Overall, the audit found the SP to be very professional and to display immense flexibility on a day to day basis and deal with investigations that were at times complex and logistically challenging. It noted a focus on delivering a quality service to victims of crime and that the SP conduct their investigations expeditiously. The audit identified areas of business and processes where changes could be made to improve the quality of service provided to vulnerable victims and these are being considered further by the MOD and the SP forces.
Commentary on specific recommendations
Victims and witnesses remain a priority for the SJS and the commitments to victims are set out in the Armed Forces Code of Practice for Victims of Crime which closely mirrors the civilian equivalent. The Armed Forces Code puts victims of crime first and sets out the minimum levels of service which victims can expect in the SJS. The MOD agrees with the recommendation to make the code subject to periodic review and modification where necessary and changes are currently being considered alongside changes to the civilian code being undertaken by the Ministry of Justice. The MOD will explore the option of creating a power for the code in primary legislation to mirror the civilian system and make it easier to review, refresh and update.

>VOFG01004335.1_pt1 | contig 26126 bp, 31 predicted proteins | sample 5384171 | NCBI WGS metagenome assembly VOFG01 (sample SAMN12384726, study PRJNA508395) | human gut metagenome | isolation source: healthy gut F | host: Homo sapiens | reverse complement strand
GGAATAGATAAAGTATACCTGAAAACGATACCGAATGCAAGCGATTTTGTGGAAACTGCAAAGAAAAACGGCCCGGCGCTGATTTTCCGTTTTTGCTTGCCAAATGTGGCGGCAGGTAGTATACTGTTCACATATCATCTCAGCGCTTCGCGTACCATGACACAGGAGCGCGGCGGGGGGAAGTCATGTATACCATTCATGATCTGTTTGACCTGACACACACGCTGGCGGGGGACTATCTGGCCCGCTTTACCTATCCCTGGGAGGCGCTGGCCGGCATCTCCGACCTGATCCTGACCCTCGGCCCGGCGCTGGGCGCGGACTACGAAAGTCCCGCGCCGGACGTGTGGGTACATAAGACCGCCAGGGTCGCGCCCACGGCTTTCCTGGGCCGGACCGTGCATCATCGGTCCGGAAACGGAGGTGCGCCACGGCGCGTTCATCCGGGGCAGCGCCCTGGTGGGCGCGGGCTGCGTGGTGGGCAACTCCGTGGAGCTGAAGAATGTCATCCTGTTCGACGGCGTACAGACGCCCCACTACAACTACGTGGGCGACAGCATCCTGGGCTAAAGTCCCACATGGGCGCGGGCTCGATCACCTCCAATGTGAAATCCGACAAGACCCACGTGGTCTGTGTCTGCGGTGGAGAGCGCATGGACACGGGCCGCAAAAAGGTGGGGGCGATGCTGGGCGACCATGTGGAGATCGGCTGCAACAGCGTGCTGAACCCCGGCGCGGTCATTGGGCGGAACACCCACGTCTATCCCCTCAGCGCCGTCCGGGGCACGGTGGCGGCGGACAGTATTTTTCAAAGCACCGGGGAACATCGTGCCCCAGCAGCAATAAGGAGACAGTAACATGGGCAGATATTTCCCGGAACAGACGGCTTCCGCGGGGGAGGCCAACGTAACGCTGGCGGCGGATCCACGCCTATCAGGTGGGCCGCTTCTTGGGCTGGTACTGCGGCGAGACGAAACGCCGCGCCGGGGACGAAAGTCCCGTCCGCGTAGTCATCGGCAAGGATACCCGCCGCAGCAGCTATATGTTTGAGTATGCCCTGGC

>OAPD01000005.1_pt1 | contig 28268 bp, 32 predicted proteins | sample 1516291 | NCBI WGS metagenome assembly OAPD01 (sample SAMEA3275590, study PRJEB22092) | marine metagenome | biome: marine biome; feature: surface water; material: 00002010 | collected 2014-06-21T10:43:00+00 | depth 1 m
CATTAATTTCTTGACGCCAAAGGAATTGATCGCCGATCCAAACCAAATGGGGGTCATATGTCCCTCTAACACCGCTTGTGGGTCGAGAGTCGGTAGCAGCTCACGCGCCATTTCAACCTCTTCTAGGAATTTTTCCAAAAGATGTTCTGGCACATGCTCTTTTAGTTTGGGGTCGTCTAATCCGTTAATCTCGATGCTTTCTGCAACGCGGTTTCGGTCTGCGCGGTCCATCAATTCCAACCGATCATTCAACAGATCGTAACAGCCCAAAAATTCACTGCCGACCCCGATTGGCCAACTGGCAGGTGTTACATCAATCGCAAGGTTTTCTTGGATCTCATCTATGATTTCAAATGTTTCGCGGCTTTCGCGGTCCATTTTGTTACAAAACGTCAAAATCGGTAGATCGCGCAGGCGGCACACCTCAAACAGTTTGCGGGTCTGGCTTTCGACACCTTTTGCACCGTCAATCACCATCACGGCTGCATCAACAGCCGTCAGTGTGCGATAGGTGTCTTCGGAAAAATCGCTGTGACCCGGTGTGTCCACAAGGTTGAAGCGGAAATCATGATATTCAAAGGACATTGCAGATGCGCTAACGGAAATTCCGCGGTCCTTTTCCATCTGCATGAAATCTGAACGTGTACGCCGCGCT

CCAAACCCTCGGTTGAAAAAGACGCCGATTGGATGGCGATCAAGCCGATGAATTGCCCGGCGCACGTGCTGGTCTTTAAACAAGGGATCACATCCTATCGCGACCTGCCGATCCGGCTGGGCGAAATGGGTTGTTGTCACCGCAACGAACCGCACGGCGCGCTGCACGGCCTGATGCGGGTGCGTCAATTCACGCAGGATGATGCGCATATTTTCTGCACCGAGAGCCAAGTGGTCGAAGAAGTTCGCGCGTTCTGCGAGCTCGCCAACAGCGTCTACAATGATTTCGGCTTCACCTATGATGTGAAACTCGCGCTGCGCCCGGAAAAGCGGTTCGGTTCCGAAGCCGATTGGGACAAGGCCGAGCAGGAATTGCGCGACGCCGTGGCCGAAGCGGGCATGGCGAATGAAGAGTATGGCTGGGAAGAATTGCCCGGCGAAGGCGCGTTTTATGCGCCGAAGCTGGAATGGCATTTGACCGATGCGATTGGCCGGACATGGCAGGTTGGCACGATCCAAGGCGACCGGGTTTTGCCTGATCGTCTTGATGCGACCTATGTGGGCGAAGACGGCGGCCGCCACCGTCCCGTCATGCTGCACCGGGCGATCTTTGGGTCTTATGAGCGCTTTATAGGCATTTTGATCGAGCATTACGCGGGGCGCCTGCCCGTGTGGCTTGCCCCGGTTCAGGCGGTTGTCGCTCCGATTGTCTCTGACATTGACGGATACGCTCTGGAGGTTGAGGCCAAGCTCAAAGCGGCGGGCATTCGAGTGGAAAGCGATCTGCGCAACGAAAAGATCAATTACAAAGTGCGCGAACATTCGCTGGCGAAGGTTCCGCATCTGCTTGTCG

Domestic abuse has no place in our society, including in the armed forces, and we remain committed to creating an environment where abusive and coercive behaviour is simply not tolerated. It is of utmost importance that domestic abuse is correctly recognised and the armed forces will deal with it as a criminal matter whenever possible. The MOD will continue to raise awareness in the ways this crime manifests itself, such as through its strategy ‘No Defence for Abuse’. The recommendations arising from the process audit of domestic abuse, rape and serious sexual offences have been incorporated into the MOD Domestic Abuse Action Plan wherever possible. The action plan is implementing the ‘No Defence for Abuse’ strategy under the 3 core pillars of prevention, intervention and partnering. Priorities include raising awareness of domestic abuse and inappropriate behaviour, improving coherence and consistency of policy and training across defence, reducing the rate and impact of domestic abuse and increase the safety and well being of all those affected.